Home Economics

A few weeks ago, the Husband and I had the brilliant idea to have the kids do extra jobs around the house and earn money to buy each other presents for Christmas. Since we knew we'd be shelling out the cash anyway, it seemed so much smarter to get three little slaves helpers out of the deal as a bonus.

Seemed being the operative word here.

Day one of their bondage helping began. I wanted them to really feel that they earned the money. I wanted to instill in them the joy of giving, as well as the pride in doing a job well done. I started assigning little tasks for them to do. After each one was completed, they would come to me and ask how much that job had been worth. I started out very low - one job was worth ten cents. Another was only a quarter. A really big gross job (like cleaning their bathroom) was worth a mere fifty cents.

It took them all about two hours each to earn their three dollars per person (which was the goal for each day).

The translation of that last sentence is really this: They were constantly up in my face, bugging and nagging, for two hours each, while I had to wrack my brain and come up with new jobs for them to do. It got annoying. Real fast.

I'm a cleaner, people! There isn't that much to do around here in the first place.

Over the next few days, the value of the jobs increased exponentially. What was once worth ten cents was now a whopping one dollar. The unpleasant chores became easier for them as the value attached to that chore increased. I found myself paying them to brush their teeth and make their bed. Anything, ANYTHING that was quick, easy, and required no thinking on my part.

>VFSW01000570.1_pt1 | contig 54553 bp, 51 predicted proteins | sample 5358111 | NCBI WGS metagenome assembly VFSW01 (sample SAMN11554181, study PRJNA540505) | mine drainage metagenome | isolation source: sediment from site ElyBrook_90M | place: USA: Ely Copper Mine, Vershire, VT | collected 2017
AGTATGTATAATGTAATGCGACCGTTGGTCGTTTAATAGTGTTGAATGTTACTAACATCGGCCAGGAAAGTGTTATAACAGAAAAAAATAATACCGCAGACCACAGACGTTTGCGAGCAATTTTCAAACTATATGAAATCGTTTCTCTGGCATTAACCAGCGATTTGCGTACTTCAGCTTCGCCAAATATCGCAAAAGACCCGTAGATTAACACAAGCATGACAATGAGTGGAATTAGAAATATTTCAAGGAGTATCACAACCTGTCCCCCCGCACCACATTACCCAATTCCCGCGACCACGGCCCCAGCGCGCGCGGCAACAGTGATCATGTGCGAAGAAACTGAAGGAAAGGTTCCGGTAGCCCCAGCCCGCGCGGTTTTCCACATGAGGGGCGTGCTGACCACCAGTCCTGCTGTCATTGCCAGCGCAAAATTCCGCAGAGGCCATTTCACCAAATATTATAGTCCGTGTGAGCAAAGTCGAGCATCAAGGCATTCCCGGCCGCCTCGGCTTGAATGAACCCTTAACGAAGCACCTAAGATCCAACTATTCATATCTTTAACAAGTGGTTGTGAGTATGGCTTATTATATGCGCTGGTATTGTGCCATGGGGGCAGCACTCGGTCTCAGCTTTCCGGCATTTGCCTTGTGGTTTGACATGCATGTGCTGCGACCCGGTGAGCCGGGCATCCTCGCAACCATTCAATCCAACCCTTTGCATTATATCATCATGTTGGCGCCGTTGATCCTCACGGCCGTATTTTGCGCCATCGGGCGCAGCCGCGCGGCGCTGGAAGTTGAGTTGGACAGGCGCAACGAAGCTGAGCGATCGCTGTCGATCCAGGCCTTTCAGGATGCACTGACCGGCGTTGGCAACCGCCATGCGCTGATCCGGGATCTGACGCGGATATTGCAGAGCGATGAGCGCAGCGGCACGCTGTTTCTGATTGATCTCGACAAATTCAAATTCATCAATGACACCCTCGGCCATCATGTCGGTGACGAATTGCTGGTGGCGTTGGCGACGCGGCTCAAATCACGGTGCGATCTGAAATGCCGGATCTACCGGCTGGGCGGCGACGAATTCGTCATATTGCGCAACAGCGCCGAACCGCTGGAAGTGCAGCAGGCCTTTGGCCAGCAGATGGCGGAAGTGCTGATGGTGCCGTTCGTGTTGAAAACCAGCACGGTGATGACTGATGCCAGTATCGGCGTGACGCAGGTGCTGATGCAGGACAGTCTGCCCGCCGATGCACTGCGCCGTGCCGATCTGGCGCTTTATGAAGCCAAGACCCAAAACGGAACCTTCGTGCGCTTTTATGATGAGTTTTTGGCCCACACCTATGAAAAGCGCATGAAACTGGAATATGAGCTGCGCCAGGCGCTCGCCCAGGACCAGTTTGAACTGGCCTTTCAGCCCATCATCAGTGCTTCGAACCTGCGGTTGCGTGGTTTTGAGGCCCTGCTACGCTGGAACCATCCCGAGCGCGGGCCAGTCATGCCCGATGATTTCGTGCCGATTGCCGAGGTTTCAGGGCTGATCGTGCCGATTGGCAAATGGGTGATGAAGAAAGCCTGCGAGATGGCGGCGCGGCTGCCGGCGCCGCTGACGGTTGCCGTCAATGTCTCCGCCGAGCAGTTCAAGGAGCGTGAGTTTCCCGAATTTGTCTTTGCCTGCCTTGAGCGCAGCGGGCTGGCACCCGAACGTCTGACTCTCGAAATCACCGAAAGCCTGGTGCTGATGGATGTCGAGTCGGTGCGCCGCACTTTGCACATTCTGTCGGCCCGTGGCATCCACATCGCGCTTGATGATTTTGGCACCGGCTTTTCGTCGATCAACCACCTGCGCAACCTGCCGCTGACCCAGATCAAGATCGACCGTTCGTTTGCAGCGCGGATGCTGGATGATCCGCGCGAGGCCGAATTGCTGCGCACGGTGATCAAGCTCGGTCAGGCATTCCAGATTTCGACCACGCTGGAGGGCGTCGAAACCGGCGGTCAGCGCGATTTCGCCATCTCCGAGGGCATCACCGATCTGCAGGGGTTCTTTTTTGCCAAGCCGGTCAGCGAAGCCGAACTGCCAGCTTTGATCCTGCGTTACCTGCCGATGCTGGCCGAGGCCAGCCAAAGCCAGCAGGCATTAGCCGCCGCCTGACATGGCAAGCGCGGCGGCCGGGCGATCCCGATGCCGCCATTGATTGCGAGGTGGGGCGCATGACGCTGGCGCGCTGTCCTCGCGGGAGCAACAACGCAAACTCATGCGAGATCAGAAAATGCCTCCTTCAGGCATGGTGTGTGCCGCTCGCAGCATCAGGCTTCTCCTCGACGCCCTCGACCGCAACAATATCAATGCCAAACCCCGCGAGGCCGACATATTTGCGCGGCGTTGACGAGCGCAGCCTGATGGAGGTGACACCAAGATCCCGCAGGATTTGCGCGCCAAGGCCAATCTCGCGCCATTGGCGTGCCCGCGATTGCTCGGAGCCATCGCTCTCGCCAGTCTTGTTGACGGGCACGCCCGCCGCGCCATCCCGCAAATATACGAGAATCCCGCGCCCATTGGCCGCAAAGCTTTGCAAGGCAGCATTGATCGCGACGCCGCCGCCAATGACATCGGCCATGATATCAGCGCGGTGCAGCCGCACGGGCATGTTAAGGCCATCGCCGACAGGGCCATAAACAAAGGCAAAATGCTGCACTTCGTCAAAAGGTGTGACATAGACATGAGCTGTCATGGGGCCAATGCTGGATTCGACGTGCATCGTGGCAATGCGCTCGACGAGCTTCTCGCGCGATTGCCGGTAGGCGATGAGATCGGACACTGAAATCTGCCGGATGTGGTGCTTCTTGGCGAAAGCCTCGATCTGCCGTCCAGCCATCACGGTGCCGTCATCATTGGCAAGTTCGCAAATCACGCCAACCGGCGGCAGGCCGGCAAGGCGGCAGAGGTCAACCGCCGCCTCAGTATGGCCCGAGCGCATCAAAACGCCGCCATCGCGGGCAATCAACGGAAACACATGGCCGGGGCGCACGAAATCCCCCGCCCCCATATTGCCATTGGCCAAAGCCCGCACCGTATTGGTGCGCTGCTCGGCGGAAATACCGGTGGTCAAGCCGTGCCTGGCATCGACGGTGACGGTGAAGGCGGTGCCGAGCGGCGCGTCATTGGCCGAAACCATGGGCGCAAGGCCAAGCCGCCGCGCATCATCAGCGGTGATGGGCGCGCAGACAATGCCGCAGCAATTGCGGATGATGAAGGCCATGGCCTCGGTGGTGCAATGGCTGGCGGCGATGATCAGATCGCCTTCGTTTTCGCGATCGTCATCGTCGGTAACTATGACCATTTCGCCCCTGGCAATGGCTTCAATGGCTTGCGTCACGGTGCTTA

And just yesterday, when one child was at my side once again, asking what job could she do, I told her to think of one herself and tell me once she had done it.

She skipped off very excited, naturally.

I am not sure that the lessons they've gleaned from this plan are the ones that the Husband and I had originally dreamed of.

[I fully blame my poor management style, and lack of motivation for the project.]

Essentially what happened in our little experiment was this: The workers in this warehouse are really doing the job of the manager. The actual manager is hiding out in her office shopping online and blogging, praying that no one in her factory needs a thing from her, while writing out paychecks for work she is not sure was actually completed. She has no quality control department and does not want to take on the responsibility of that herself, so all work remains unchecked at this point. The chairman of the board (aka The Husband) is not told what's really happening in his company, and there is an unspoken agreement between all the employees to keep it that way for as long as possible.

I'd say I've taught them about corporate America quite well.

God bless capitalism.